Assume there is no $x ∈ R$ such that $f(x) = f'(x) = 0$. Show that $$S =\{x: 0≤x≤1,f(x)=0\}$$ is finite.

Let $f : R ? R$ be differentiable and assume there is no $x ? R$ such that $f(x) = f'(x) = 0$. Show that
$$S =\{x: 0?x?1,f(x)=0\}$$ is finite.

Answer

We prove this by contradiction. Assume $S$ is not finite. Since $S \subset [0,1]$, $S$ is bounded and hence it must have a converging subsequence. So there exists $x_n \in S$ such that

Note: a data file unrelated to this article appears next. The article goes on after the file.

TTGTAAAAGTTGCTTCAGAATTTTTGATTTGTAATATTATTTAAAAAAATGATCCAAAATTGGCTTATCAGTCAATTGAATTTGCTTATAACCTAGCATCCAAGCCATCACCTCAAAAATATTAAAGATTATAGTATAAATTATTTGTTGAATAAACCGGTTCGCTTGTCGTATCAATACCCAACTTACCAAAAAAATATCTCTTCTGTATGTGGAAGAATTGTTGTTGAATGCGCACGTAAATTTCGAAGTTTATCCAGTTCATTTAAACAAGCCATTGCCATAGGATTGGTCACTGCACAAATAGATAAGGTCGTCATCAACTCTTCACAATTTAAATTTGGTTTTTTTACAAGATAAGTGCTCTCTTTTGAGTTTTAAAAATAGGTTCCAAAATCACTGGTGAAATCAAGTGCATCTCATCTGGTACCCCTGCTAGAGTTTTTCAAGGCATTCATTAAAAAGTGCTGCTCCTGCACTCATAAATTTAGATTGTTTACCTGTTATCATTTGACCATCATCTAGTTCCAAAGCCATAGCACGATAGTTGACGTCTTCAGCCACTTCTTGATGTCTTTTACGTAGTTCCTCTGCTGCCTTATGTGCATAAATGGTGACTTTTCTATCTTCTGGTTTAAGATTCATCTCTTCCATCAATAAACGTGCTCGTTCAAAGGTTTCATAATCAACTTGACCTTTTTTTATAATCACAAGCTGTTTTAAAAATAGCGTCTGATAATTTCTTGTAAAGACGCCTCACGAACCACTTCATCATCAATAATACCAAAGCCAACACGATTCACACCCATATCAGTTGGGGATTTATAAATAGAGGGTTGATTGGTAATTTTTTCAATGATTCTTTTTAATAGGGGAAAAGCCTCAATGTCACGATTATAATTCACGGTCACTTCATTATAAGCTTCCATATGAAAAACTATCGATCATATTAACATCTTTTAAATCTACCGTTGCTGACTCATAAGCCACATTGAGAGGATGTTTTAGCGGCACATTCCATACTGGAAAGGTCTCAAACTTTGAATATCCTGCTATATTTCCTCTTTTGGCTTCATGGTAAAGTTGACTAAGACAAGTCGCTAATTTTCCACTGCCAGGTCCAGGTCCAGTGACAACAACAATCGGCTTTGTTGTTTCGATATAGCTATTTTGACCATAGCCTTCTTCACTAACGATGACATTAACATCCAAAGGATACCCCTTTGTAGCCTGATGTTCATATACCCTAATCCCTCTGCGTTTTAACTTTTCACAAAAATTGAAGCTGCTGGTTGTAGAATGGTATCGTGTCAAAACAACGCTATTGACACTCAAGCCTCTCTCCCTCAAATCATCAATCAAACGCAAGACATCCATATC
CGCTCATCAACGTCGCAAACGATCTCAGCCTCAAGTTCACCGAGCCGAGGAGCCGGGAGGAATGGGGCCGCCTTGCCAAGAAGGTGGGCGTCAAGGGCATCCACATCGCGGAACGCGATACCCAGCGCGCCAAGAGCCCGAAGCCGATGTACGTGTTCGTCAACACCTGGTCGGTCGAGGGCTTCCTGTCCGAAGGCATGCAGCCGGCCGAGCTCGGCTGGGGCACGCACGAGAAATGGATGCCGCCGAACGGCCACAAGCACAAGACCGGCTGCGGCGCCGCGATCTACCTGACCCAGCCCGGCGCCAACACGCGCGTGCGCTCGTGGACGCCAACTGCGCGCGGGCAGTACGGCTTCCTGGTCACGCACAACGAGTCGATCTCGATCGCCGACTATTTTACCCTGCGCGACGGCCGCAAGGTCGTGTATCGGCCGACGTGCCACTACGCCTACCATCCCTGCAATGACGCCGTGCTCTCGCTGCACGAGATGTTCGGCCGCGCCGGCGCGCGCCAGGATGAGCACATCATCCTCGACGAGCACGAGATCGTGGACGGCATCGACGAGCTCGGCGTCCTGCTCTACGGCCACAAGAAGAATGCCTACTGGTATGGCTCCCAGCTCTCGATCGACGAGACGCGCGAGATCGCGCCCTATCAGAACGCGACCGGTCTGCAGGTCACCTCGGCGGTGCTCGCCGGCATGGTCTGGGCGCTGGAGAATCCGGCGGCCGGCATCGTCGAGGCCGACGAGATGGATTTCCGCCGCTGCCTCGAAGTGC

\[f(x_n)=0,\]
and $\lim_{n\rightarrow \infty} x_n=x_0 \in [0,1]$ with $x_n \neq x_0$. Since $f$ is continuous, 
\[f(x_0)=\lim_{n\rightarrow \infty} f(x_n)= \lim_{n\rightarrow \infty} 0=0.\]
Thus 
\[f'(x_0)=\lim_{x \rightarrow x_0}\frac{f(x)-f(x_0)}{x-x_0}=\lim_{n \rightarrow \infty}\frac{f(x_n)-f(x_0)}{x_n-x_0}\]
\[=\lim_{n \rightarrow \infty}\frac{0-0}{x_n-x_0}=0.\]
Hence $f(x_0)=f'(x_0)=0$, $x_0 \in [0,1]$ which is a contradiction. So $S$ must be finite. 

The answer is accepted.